# How many ordered triples of integers which are between 0 and 10 inclusive do we actually have if $a * (b+c) = a * b +c$

How many ordered triples of integers $(a,b,c)$ which are between 0 and 10 inclusive do we have if:
$a * (b+c) = a * b +c$

• Does $'*'$ imply normal multiplication ? Nov 28, 2013 at 6:37

## 3 Answers

$a*b+a*c=a*(b+c)=a*b+c$ if and only if $a*c=c$ by cancellation. We see thus that if $c=0$, it works for all $a$ and $b$. We also see that if $c\neq 0$, it works only for $a=1$ (since $a*c=c$ implies $a=1$.

Thus it works for $\{(a, b, c)|c=0$ or $a=1\}$.

J W Perry is almost right, but he's double counting the cases where a = 1 and c = 0. There are 11 of those, so the right answer is 242 - 11 = 231.

To check:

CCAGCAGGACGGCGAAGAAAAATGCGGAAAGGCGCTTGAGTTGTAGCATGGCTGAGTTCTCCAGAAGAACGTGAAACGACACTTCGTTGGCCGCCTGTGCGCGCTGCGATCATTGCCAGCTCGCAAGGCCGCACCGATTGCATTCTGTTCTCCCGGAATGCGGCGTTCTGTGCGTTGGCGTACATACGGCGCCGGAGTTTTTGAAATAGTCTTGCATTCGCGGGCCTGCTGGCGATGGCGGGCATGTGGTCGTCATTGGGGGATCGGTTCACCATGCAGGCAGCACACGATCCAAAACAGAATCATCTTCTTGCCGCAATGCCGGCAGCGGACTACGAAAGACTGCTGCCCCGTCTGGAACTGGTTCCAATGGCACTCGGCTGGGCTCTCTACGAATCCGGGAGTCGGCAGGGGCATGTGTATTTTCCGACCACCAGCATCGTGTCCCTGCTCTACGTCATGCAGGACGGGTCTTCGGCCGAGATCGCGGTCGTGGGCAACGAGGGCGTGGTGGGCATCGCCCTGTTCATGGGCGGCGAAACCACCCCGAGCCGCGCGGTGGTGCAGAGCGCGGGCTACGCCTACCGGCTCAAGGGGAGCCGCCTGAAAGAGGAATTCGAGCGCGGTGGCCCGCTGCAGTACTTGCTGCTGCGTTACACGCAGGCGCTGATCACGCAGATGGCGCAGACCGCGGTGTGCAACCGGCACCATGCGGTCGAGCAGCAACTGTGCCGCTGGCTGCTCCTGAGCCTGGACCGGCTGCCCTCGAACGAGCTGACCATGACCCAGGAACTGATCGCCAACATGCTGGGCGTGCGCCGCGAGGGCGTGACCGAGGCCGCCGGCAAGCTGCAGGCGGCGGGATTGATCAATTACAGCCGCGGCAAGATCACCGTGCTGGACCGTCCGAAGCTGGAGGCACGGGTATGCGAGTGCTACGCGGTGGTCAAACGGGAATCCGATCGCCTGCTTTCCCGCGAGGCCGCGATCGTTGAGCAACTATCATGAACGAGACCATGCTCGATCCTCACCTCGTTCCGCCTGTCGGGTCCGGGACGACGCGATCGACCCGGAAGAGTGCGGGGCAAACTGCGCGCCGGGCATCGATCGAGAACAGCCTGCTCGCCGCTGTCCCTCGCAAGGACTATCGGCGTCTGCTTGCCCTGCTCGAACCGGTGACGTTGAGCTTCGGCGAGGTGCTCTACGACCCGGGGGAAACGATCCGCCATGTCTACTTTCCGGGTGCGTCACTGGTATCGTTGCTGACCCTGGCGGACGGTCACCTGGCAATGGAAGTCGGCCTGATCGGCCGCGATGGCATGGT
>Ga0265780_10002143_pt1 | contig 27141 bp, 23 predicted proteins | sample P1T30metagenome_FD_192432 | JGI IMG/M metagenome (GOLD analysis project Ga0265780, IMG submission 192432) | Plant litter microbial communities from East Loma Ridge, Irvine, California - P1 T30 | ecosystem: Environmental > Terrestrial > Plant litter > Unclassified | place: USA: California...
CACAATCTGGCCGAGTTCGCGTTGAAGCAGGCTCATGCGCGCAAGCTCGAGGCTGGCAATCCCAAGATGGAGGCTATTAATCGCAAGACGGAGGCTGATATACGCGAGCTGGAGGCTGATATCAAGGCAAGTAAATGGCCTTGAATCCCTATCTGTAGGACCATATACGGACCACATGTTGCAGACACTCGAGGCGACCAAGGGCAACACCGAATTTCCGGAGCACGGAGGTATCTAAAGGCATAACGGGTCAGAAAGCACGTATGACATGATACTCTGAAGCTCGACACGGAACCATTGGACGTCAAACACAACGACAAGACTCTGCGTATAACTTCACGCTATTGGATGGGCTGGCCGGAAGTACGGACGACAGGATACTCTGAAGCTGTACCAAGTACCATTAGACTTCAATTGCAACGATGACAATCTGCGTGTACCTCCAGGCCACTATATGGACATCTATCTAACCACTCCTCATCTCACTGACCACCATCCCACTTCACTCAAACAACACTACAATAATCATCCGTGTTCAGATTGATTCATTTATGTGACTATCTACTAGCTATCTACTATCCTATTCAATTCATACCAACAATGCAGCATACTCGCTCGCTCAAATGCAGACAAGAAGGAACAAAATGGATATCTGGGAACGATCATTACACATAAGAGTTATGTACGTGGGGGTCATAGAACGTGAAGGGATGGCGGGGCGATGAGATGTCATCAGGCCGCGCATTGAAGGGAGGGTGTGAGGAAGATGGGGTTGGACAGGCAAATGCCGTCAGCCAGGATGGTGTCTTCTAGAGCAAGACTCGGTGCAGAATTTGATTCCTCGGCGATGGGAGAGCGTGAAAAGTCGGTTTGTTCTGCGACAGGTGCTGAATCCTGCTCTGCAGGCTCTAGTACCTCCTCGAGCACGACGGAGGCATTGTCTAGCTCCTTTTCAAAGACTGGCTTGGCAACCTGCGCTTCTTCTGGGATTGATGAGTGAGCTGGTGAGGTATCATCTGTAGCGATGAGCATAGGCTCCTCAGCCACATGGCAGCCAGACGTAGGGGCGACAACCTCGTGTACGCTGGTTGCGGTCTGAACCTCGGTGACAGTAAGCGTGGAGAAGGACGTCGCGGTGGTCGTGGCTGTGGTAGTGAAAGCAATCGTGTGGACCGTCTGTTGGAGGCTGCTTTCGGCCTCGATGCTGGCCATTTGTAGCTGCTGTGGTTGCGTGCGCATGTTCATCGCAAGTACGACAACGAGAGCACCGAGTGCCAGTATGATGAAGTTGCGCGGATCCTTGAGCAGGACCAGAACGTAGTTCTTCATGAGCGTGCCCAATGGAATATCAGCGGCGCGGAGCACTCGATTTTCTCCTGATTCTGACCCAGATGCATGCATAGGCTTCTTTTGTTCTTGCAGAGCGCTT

*Main> length [ (a,b,c) | a <- [0..10], b <- [0..10],
c <- [0..10], a * (b + c) == a * b + c ]
231

• Great catch, and an egregious error on my part. I have incorporated this into my post. This would have been good as a comment, but I know you are unable to comment due to rep. Thanks for the look! Nov 28, 2013 at 8:14

We have that $$a(b+c)=ab+c \Rightarrow ab+ac=ab+c.$$

If $a=1$, then we have $b+c=b+c$, and if $c=0$ then $ab=ab$.

When $a=1$ there are $11 \cdot 11=121$ ways to write two of the eleven numbers from $0$ to $10$ inclusive for $b,c$ with repeat, and when $c=0$, there are again $11 \cdot 11=121$ ways to write two of the eleven numbers from $0$ to $10$ inclusive for $a,b$ with repeat.

These two sets have eleven duplicates when $a=1$ and $c=0$, since $b$ is one of the same eleven values in both cases.

Hence there are $2 ( 11 \cdot 11)-11=231$ ordered triples $(a,b,c)$ that satisfy your equation.